Southeast Michigan fruit regional report – June 10, 2014

Strawberry harvest is underway at a few farms in southern Michigan and expected to begin later this week at others. Dry soils in most of the region need irrigation, especially strawberries.


Warmer day and night temperatures during the last week have continued to move our season back toward normal for growing degree day (GDD) totals. A few of our Michigan State University Enviro-weather stations have now cracked the GDD base 42 totals into the 1,000s. As a result of these warner temperatures, tree fruits have put on a great deal of new leaf and shoot growth in the last week. The exception here is winter-injured peach trees, which are continuing to produce poor growth and have larger scaffold limbs continuing to collapse.

Soils in most of the region are running on the dry side. Growers have been irrigating newly planted tree and small fruit blocks on a regular basis this past week, and even well-established plantings are requiring supplemental irrigation. Strawberry growers need to monitor soil moisture supplies closely as the smaller developing fruits can suffer and ripen before the cells enlarge, causing a significant loss of yield.

East Michigan GDD totals for March 1 to June 9, 2014





Commerce (Oakland)




Emmett (St Clair)




Flint (Genesee)




Lapeer (Lapeer)




Petersburg (Monroe)




Pigeon (Huron)




Romeo (Macomb)




Tree fruits

Apples in the southern parts of the region are 24 to 29 millimeters, just under 1-1.25 inches, and in the Flint, Michigan area are mostly 18 to 20 millimeters. The thinning window is closed in the southern and mid-part of the region. Fruits are starting to differentiate in size with fruit that are set continuing to size and smaller fruit that will most likely drop are no longer growing, and most being around 10 millimeters in size. Growers are continuing to access crop load in apples with many growers disappointed with their crop load on the majority of varieties of apples. The only two varieties that appear to be heavy at most farms are Ida Red and Golden Delicious. We have had a good amount of growth in apples in the last two weeks.

Three weeks ago I reported younger apple trees beginning to collapse or having very small leaves and being much further behind other apple trees. In new developments since late last week, I am beginning to see larger, well-established trees with larger lower scaffold limbs starting to wilt, collapse and appear to be dying. It almost appears as if a contact herbicide, like Gramoxone, was applied with an orchard sprayer with only the lower nozzles turned on. I would expect the upper parts of these trees to collapse in a matter of time. It now appears that most of these trees will not survive.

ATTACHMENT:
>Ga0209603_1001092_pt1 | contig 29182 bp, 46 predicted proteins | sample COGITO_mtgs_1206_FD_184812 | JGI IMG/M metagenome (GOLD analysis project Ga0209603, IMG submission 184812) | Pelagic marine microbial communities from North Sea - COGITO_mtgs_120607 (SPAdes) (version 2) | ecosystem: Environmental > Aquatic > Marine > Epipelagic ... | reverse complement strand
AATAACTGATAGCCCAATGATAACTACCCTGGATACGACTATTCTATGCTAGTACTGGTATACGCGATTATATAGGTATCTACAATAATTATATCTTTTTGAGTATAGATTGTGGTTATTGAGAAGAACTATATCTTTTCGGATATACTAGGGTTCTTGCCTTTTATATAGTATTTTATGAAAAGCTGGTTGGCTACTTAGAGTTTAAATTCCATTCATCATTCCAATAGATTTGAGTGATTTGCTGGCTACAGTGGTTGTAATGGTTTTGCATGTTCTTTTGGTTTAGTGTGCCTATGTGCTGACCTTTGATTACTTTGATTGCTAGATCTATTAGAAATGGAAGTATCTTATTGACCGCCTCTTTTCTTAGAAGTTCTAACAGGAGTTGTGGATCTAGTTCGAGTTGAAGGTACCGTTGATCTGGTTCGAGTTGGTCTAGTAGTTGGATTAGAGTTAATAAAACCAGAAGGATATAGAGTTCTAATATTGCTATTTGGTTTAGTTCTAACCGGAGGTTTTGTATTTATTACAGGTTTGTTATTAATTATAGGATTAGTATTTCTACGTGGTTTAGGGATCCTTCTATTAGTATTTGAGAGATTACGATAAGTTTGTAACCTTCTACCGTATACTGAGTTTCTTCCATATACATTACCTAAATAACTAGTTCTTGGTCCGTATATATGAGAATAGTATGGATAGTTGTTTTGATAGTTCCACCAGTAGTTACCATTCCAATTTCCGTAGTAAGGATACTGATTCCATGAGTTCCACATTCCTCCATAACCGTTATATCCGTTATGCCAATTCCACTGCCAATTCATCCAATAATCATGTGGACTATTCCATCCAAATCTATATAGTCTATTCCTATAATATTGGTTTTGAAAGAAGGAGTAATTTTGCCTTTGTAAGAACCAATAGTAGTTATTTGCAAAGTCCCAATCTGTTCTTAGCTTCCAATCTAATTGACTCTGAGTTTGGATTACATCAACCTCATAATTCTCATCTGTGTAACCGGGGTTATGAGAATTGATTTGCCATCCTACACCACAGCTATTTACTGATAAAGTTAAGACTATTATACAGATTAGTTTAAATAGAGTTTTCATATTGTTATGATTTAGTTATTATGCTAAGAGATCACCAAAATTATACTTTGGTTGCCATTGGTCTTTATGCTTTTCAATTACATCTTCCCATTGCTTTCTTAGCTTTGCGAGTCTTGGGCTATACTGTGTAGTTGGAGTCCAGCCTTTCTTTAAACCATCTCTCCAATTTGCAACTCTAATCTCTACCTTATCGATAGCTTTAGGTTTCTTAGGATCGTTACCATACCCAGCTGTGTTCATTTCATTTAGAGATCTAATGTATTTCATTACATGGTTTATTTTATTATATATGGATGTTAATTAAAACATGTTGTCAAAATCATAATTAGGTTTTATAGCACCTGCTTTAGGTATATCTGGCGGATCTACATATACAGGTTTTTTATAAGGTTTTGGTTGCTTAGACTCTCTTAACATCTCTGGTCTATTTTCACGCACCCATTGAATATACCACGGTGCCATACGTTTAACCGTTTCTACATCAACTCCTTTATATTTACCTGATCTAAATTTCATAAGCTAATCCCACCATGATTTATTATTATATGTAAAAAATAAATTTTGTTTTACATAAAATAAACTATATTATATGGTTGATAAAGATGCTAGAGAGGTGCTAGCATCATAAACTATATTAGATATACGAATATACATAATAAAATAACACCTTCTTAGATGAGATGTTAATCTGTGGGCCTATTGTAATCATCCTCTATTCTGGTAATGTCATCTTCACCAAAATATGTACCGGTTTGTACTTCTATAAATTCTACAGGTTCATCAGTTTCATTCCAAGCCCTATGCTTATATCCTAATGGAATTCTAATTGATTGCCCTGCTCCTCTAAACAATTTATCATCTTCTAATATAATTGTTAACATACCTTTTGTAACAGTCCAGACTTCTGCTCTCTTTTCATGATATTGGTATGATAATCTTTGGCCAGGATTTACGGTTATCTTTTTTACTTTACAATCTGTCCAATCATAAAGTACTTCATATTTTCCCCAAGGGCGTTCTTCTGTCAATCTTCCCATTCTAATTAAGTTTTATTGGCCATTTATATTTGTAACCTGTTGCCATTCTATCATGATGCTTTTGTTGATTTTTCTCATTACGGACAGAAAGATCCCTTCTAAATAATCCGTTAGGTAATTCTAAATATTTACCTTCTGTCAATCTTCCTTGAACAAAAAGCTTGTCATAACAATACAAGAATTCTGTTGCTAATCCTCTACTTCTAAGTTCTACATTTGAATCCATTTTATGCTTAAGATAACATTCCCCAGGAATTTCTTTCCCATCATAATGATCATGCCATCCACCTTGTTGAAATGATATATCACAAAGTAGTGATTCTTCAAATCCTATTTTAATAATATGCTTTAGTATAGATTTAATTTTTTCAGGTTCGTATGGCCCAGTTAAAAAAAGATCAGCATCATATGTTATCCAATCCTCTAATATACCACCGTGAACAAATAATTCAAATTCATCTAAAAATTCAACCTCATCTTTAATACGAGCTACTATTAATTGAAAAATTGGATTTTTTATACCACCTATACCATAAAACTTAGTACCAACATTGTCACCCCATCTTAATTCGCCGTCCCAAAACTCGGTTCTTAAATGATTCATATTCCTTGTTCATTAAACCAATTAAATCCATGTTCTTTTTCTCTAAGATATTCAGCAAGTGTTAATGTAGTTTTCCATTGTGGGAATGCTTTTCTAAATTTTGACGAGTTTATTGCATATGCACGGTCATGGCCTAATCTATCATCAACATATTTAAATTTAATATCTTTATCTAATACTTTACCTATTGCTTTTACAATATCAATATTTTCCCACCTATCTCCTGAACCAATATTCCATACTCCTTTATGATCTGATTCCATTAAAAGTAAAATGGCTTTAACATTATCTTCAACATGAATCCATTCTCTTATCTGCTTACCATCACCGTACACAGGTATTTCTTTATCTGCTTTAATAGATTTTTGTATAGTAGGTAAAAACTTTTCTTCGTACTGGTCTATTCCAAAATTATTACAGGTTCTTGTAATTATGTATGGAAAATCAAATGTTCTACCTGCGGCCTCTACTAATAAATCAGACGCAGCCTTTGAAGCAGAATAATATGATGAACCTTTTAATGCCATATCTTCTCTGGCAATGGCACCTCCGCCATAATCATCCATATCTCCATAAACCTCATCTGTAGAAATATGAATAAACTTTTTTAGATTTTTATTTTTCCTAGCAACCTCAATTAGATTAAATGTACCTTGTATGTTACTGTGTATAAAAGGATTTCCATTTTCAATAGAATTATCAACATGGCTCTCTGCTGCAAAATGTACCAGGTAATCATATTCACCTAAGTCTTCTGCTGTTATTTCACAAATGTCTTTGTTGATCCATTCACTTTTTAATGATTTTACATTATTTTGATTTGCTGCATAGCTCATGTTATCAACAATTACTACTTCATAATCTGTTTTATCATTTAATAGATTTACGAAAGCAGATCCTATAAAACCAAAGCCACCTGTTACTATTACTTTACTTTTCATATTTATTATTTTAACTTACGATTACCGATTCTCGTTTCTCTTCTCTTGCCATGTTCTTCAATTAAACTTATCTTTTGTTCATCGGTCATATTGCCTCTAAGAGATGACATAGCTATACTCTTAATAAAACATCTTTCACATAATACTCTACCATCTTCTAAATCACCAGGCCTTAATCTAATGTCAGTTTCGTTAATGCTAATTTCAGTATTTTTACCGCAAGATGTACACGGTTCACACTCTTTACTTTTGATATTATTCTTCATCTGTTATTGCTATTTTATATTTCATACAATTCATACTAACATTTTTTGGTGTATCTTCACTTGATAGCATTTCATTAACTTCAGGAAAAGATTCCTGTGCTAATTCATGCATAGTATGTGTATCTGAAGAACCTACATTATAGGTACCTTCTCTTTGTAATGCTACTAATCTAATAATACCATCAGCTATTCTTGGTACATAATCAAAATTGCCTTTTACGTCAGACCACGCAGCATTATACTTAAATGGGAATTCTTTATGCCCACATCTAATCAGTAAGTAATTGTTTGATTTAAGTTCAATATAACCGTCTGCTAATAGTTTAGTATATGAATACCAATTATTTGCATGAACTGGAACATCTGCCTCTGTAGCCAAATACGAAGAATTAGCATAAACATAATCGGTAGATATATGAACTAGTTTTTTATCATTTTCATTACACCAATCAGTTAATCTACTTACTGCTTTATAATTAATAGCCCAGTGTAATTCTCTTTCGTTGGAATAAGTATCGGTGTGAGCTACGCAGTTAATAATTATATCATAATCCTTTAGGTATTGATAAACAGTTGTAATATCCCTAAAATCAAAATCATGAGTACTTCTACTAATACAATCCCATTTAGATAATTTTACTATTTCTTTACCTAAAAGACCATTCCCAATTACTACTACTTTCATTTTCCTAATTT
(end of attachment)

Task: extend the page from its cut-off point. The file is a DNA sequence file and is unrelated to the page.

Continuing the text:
At first, it appeared this collapse was related to the rootstock and variety, but now that I am seeing the problem more widespread, this does not seem to be the case. The problem of apples collapsing is not consistent from farm to farm or even block to block. For example, the same variety, rootstock and tree age combination may be severely effected on one part of the farm and appears to be unaffected on other parts of the same farm.

What appears to be the common thread for these collapsing trees in the farms that I have visited is trees that had some sort of stress in 2013 are suffering from winter injury and collapsing. The stress could be caused by several things, including crop load in 2013, dry soils last season, poor weed control, low fertility in the tree, leaf drop last season due to apple scab, topography (trees in lower areas more severely affected) and many other possibilities. In most cases, growers report that it was hard for them to see evidence of this stress last season. The winter injury is to the tree trunk, just above the graft union. The cambium in the trunk is dark brown. More time is still required to determine the entire impact of this problem, but in the meantime, keep an eye out for this problem at your farm.

Potato leafhopper numbers are quickly building in some apple blocks, and are the only new insect pest to report in apples this week. A few blocks are starting to see some hopper burn from this pest. Many apple growers are finding some plum curculio or apple curculio damage on fruit, mainly on the outside edges of blocks. Leafroller damage from several species has also caused a fair amount of damage in many apple blocks. Codling moth and oriental fruit moth trap catch has dropped off in the last week. The timing for codling moth cover sprays is quickly approaching for growers who biofixed around May 26, especially in non-pheromone disrupted apple blocks.

Very high numbers of San Jose scale males continue to be caught in traps, with no crawlers being seen. Where the aphids are this season is the question I have been asked many times during the past few weeks. It appears that the extremely cold temperatures of this past winter have greatly reduced the population. Good predator numbers are being found in many apple blocks in the past week.